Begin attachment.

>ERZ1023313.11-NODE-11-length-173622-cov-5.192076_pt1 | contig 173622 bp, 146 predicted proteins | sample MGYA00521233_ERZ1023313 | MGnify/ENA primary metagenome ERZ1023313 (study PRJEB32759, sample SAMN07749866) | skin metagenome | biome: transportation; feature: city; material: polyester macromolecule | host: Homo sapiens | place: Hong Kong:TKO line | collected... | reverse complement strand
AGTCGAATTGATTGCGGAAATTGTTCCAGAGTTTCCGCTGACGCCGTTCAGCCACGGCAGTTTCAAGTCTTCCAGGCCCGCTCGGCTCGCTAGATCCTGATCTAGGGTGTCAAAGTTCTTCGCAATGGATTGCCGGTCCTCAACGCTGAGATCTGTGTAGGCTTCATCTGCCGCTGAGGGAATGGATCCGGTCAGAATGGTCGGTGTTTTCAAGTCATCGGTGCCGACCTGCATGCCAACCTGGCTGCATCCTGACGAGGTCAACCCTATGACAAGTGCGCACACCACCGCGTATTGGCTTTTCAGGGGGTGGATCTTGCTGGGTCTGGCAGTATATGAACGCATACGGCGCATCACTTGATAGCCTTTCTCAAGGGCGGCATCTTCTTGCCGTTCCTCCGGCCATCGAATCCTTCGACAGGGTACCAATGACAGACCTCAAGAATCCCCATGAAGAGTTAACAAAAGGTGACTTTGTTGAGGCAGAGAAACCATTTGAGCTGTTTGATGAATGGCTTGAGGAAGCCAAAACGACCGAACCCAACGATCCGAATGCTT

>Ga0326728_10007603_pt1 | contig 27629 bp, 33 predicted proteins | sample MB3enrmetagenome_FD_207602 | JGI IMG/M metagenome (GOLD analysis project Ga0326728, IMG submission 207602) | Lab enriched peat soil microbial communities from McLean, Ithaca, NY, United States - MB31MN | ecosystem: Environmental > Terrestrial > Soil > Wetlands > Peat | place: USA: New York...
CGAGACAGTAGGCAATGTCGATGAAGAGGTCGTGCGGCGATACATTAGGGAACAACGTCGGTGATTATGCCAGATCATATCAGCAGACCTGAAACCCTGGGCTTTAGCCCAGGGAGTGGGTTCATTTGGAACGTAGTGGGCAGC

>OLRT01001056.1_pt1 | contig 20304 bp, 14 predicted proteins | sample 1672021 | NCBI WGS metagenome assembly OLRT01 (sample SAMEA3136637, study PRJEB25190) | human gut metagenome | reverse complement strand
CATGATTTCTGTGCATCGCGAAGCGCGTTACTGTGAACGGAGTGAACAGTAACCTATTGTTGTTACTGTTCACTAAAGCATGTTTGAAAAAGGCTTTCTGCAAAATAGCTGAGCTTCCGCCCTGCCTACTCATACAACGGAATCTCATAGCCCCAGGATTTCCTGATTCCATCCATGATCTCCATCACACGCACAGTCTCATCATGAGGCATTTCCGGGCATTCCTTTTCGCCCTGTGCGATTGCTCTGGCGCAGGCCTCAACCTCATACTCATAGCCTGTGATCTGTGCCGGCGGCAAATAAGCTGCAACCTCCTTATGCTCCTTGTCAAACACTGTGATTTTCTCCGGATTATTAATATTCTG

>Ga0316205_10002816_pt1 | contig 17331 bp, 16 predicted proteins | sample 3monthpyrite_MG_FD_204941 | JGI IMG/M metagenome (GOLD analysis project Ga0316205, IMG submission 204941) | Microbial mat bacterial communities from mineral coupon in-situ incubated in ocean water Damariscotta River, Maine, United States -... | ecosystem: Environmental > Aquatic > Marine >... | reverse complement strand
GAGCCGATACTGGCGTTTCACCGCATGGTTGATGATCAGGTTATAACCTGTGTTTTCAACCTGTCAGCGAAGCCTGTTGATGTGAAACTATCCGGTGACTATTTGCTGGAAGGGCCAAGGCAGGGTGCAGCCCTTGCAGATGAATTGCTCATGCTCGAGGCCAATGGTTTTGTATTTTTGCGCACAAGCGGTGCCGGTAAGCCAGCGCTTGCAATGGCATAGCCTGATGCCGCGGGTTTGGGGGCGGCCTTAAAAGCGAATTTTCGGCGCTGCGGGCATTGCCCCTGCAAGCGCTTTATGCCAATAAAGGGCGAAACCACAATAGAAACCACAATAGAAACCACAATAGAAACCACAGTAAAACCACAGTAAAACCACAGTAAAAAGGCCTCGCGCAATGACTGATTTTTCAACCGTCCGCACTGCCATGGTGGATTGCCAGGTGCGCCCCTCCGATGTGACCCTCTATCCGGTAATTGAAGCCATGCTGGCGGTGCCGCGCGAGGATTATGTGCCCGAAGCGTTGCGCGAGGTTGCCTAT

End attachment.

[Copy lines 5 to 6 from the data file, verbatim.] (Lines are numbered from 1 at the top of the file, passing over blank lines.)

>OLRT01001056.1_pt1 | contig 20304 bp, 14 predicted proteins | sample 1672021 | NCBI WGS metagenome assembly OLRT01 (sample SAMEA3136637, study PRJEB25190) | human gut metagenome | reverse complement strand
CATGATTTCTGTGCATCGCGAAGCGCGTTACTGTGAACGGAGTGAACAGTAACCTATTGTTGTTACTGTTCACTAAAGCATGTTTGAAAAAGGCTTTCTGCAAAATAGCTGAGCTTCCGCCCTGCCTACTCATACAACGGAATCTCATAGCCCCAGGATTTCCTGATTCCATCCATGATCTCCATCACACGCACAGTCTCATCATGAGGCATTTCCGGGCATTCCTTTTCGCCCTGTGCGATTGCTCTGGCGCAGGCCTCAACCTCATACTCATAGCCTGTGATCTGTGCCGGCGGCAAATAAGCTGCAACCTCCTTATGCTCCTTGTCAAACACTGTGATTTTCTCCGGATTATTAATATTCTG